The last time an NHL game on ESPN ever aired was June 9, 2004, when the Tampa Bay Lightning beat the Calgary Flames to win their franchise’s first-ever Stanley Cup. After that, the league did not renew its TV contract with ESPN. The entire 2004-05 season was canceled due to a lockout between the players and the owners over a revenue dispute. Since then, it’s been a long journey through the wilderness for hockey. When the league returned in the fall of 2005, they had a brief but embarrassing stint on the Outdoor Living Network, later rebranded at the Versus Network, which itself later became the NBC Sports Network. The NBC deal was moderately successful for the NHL, but the network didn’t do much to promote the league outside of airing its games, and they struggled to gain prominence in a changing media landscape.
ESPN is, in many ways, an “influencer” of sports culture; what they talk about on their shows, like SportsCenter, First Take, and others influences what the culture at large talks about. Can LeBron and the Lakers repeat? Will the Patriots’ free-agent splurge get them back into contention? Are the Texans actually dumb enough to trade Deshaun Watson? But you almost never hear things like, “Are the Lightning the odds-on favorite to repeat as Stanley Cup champions?” “Are the Maple Leafs improved enough to make a deep playoff run?” “Are the Islanders for real, or just a regular-season novelty?”, et cetera, et cetera.
It was revealed earlier this month that the NHL had signed a new, seven year deal with ESPN for TV, streaming, and media rights. Among the many perks, it includes giving sole coverage of the Stanley Cup Final to ESPN’s broadcast partner ABC for four of the next seven Stanley Cup Finals, about 25 regular-season games per year on ESPN or ABC, as well as a number of games on their streaming services like ESPN+ or Hulu. Beyond the $400 million a year that ESPN is paying the league for the TV rights, which will undoubtedly send league revenues skyrocketing, leading to increased team values, a higher salary cap, and bigger contracts for the players, this is a terrific deal that will give the NHL some desperately needed national exposure in the U.S.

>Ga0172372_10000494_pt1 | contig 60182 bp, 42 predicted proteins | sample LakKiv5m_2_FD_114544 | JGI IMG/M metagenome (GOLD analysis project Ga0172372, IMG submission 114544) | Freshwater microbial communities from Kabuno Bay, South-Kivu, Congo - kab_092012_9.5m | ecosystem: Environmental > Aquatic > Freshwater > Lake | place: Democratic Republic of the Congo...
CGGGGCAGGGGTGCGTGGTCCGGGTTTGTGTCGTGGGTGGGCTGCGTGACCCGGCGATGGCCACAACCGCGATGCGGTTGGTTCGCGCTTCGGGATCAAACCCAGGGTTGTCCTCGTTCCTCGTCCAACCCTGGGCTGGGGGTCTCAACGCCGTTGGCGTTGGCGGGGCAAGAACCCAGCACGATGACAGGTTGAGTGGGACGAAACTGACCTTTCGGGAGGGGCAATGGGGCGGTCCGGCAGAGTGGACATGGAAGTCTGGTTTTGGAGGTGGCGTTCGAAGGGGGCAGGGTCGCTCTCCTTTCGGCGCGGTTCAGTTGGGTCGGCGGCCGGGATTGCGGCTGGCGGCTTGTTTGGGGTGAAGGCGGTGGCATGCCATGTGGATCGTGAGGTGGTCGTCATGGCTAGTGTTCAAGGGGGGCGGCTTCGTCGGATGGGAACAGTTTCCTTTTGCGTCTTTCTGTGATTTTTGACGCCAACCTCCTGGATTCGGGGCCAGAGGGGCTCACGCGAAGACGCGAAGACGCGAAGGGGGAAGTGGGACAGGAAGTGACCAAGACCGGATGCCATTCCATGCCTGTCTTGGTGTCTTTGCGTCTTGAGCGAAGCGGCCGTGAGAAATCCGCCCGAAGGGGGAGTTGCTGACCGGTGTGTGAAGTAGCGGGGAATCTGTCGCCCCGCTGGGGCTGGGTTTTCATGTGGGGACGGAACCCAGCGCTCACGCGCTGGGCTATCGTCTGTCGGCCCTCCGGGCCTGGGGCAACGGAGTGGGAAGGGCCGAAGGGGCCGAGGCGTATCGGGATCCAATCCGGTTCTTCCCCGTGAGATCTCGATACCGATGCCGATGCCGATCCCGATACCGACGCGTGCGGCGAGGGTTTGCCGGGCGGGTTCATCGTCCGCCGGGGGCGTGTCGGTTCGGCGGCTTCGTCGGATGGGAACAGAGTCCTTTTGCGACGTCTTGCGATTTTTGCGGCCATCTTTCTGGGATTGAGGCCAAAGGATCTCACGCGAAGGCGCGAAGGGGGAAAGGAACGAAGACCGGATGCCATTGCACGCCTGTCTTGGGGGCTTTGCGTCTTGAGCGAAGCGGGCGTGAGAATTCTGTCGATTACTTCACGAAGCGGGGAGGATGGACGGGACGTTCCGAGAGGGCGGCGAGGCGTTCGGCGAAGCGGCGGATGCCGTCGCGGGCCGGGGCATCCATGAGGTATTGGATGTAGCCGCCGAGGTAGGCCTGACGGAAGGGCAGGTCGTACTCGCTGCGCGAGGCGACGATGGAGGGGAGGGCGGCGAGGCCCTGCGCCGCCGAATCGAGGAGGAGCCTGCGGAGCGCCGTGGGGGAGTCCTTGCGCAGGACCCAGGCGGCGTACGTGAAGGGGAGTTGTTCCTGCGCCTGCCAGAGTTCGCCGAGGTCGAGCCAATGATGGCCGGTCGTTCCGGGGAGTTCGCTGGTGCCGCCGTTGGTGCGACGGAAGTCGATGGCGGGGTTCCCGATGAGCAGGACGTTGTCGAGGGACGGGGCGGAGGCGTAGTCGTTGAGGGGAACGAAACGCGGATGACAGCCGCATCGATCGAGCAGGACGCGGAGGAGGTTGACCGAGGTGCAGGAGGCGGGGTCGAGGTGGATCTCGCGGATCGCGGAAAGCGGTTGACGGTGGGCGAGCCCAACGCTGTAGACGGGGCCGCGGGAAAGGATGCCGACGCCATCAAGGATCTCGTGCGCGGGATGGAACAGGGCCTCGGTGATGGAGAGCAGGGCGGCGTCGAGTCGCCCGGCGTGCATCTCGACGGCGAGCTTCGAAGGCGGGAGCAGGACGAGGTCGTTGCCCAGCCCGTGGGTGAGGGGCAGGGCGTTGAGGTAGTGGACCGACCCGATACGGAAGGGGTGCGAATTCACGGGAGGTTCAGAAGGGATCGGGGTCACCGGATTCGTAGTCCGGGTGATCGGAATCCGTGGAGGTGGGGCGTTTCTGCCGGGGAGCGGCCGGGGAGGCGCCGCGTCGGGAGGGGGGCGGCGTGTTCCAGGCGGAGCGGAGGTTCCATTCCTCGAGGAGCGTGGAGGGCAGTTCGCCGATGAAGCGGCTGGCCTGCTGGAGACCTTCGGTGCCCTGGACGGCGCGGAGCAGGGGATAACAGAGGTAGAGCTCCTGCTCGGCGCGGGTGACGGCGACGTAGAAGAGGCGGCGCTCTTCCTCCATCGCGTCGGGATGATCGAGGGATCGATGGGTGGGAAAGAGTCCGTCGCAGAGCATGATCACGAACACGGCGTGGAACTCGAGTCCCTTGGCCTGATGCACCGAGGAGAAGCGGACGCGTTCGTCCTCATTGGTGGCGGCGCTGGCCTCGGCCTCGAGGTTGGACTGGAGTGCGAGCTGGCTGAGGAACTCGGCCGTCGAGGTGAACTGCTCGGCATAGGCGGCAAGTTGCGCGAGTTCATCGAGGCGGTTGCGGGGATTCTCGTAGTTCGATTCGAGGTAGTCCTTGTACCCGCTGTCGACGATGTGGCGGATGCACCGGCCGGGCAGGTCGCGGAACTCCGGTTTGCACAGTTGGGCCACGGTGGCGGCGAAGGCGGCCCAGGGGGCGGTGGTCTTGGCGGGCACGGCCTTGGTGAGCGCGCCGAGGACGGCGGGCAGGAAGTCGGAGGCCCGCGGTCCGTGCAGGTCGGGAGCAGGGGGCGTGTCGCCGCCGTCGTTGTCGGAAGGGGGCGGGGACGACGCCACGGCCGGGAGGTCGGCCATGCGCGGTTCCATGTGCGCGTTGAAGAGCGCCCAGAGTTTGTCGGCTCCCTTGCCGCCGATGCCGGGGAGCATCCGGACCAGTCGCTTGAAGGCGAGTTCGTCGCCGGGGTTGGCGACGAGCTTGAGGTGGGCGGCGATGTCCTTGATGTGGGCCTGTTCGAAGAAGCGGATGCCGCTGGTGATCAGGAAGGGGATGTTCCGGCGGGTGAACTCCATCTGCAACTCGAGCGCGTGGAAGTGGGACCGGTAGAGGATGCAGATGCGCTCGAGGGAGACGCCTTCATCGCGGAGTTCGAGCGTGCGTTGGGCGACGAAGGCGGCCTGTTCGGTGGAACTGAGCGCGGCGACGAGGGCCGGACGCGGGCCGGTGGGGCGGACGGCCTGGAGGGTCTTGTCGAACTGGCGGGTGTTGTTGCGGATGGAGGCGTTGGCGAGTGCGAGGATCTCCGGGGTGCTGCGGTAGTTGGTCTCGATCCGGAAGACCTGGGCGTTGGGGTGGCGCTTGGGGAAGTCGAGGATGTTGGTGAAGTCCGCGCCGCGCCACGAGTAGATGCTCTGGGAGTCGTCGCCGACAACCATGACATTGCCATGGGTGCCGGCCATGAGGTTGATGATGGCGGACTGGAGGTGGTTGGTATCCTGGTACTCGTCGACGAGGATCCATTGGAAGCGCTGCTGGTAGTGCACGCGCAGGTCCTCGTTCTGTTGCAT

While I doubt that Stephen A. Smith and Max Kellerman will be having any lively debates about whether Auston Matthews or Alex Ovechkin is the best goal scorer in the NHL, the money that ESPN is paying will force them to at least mention the NHL more often than basically never (as was the case for almost 20 years). One of the NHL’s biggest problems has not only been a lack of national exposure, but a chronic inability to market their star players. Part of this is due to the sport of hockey’s team-first mentality, and the old adage, “It’s about the logo on front of the jersey, not the name on the back.”
Think of the biggest stars in the NBA: LeBron James, Kawhi Leonard, Kevin Durant, Giannis Antetokounmpo, etc.; those guys aren’t just stars, but brands in their own rights. As someone who has traveled to multiple continents, I can tell you for a fact that people around the world know who those guys are, regardless of whether they actually watch basketball or not. As far as the average American might know, Edmonton Oilers superstar Connor McDavid might as well be the Canadian secretary of agriculture. For a sport that struggles to give “highlights'' to a general public that increasingly thrives on quick, 30 second Twitter videos, or even shorter TikToks or Snapchats, having the worldwide leader’s massive social media apparatus behind them cannot be seen as anything but a positive.
ESPN will begin airing NHL games in the fall of 2021. While one can only guess what the hosts or presentation will look like, I only request two things: 1) That awesome theme music (if you’ve heard it, you know what it is), which would get you instantly pumped for some nighttime NHL action; and, 2) The indispensable Gary Thorne. The man whose voice narrated so many of the most significant moments in NHL history: Wayne Gretzky passing Gordie Howe for the most goals in NHL history, Mario Lemieux’s first goal in his first game back from his battle with cancer, Steve Yzerman’s double-overtime goal in the 1996 Western Conference semifinals, and countless others. Re-engaging with the worldwide leader might end with being one of the best things that ever happened to the NHL. You might say they never should’ve left in the first place.